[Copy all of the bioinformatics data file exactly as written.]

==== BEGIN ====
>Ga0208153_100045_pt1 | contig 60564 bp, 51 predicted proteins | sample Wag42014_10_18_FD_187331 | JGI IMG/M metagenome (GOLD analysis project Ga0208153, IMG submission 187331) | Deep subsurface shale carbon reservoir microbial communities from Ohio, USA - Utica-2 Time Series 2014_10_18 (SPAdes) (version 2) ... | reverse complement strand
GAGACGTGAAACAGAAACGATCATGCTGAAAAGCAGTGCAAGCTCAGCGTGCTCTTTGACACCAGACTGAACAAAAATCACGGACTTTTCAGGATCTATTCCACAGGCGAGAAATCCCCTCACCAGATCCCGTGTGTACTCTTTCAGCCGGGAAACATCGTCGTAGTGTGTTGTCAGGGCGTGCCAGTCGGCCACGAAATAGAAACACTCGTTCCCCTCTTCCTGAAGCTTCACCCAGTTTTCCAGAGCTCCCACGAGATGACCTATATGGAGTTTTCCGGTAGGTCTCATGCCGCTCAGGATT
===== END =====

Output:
>Ga0208153_100045_pt1 | contig 60564 bp, 51 predicted proteins | sample Wag42014_10_18_FD_187331 | JGI IMG/M metagenome (GOLD analysis project Ga0208153, IMG submission 187331) | Deep subsurface shale carbon reservoir microbial communities from Ohio, USA - Utica-2 Time Series 2014_10_18 (SPAdes) (version 2) ... | reverse complement strand
GAGACGTGAAACAGAAACGATCATGCTGAAAAGCAGTGCAAGCTCAGCGTGCTCTTTGACACCAGACTGAACAAAAATCACGGACTTTTCAGGATCTATTCCACAGGCGAGAAATCCCCTCACCAGATCCCGTGTGTACTCTTTCAGCCGGGAAACATCGTCGTAGTGTGTTGTCAGGGCGTGCCAGTCGGCCACGAAATAGAAACACTCGTTCCCCTCTTCCTGAAGCTTCACCCAGTTTTCCAGAGCTCCCACGAGATGACCTATATGGAGTTTTCCGGTAGGTCTCATGCCGCTCAGGATT